Presentation Tips with Ed Fidgeon-Kavanagh
Scriba is more than just a stylus: it’s a handy presentation remote that provides discreet haptic feedback when you’re running out of time and lets you annotate your presentation on the fly to better communicate your point. Since we love great presentations here at Scriba we asked Ed Fidgeon-Kavanagh, Chief Presentationist at Clearpreso, for his top presentation tips.
Use The Tool That Works Best For You
Presentations are an exercise in getting a message from your head onto a screen, it’s not really any more complicated than that, and as such there’s not really a “right way” to go about doing it. I think that people should just the use tools and methods they’re most comfortable with whether that be Powerpoint, Keynote, a flip chart or indeed no visual aids at all. Life’s too short to waste time trying to use tools that suit someone else.
Give A Shit
“It’s either a hell yeah or no” — Derek Sivers
Throwing together a crappy presentation is easy, conversly creating a great one is actually really hard and will take a lot of time and effort. So a key factor is that you really give enough of a shit to put in those hard hours. If you don’t care or you’re not excited about the story you have to tell then just don’t bother, a crappy presentation is almost always worse than no presentation at all.
Steal Design From All Around You
“Good artists copy; great artists steal” — Steve jobs
When it comes to designing presentations most people recreate what they have seen before. This is why slide design hasn’t evolved much past the much hated but oft seen slide with endless tiny bullet points. Because of course, that’s how presentations should look right? Wrong.
To end the cycle of crappy presentations it’s necessary to abandon Powerpoint-world and consider examples of good design that can be seen around you in day to day life. Billboards, posters, magazines, websites and even pamphlets in the post all offer better examples and design elements to inspire you than almost all Powerpoints. There are lots of ways to archive the bits and pieces you come across, I take endless screen shots of great design I see online, and snap photos of design I see in the physical world around me. These all end up in a folder I have titled “Inspiration”. At the start of all new projects I have a flick through that folder to get my creative juices flowing.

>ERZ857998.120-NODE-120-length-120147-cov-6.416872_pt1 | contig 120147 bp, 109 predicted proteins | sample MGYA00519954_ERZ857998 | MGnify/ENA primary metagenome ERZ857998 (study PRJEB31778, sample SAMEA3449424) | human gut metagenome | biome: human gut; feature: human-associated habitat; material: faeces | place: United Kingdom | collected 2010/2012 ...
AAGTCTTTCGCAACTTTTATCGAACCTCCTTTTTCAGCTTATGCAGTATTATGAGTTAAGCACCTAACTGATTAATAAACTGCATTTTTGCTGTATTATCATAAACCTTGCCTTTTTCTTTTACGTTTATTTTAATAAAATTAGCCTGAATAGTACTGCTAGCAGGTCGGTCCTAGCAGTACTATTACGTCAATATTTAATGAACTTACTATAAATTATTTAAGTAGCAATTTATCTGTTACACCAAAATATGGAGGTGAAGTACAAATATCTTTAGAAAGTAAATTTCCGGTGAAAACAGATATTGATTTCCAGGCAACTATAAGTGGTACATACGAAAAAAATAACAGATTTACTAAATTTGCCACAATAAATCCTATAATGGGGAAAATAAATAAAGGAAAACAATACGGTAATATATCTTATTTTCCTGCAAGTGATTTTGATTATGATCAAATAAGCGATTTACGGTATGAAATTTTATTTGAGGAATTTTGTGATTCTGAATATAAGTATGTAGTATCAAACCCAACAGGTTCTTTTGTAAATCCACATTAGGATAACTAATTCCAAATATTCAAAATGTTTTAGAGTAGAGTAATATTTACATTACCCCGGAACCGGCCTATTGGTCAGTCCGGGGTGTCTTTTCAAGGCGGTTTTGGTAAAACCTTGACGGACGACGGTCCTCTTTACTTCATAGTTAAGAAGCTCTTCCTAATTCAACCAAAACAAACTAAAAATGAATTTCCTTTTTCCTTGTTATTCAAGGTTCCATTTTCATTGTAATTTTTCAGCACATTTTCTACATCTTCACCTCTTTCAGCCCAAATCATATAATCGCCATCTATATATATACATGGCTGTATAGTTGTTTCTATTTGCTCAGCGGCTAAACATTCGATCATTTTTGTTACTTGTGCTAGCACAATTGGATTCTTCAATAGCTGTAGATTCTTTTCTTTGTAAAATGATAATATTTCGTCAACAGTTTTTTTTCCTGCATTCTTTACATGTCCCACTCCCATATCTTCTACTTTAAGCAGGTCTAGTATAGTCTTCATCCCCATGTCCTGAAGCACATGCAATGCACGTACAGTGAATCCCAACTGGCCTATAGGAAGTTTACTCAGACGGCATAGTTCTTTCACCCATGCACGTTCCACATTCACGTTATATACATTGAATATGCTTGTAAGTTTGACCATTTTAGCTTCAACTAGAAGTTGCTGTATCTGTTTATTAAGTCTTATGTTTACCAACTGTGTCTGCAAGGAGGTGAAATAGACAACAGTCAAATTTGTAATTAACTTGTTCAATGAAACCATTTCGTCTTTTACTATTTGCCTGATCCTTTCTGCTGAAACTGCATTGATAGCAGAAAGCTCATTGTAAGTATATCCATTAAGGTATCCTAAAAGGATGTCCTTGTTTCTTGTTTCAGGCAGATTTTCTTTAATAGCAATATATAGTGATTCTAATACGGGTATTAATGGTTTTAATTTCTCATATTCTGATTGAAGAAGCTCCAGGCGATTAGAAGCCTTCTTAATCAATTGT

Stay Away From Gimmicks
Most slide software now comes with a dizzying array of animations, transitions and other sparkly design gimmicks. In general it’s best to steer clear of all of these completely as they almost universally distract from, rather than compliment, your messaging.
Attempting to bring your boring content to life with “exciting” gimmicks just doesn’t work. And in general if the best thing about your presentation are animations and transitions… you should really start from the beginning again!
Slide Count Is Completely Unimportant
Father Ted “Would you like your pizza cut into 6 or 8 slices?”
Father Dougal: “Oh just 6, I don’t think I could eat 8”
People have a strange psychological relationship with “slide count”. I often hear clients tell me that they need a “max 10 slide presentation because I don’t want to bore people”. This adherance to a strict, and totally arbitrary, number of slides actually almost always actually ensures the boredom they were looking to avoid because in the quest to hit the magic number people start cramming 3 slides worth of material into one slide making for a set of slides which are cramped, incomprehensible and completely unengaging.
The best advice here is to broadly keep slides to one idea per slide. Less is more when it comes to content on an individual slide, which may mean you have what seems like a gigantic number of slides, in practice though they’ll take exactly the same amount of time to deliver, but will be much more effective and engaging.
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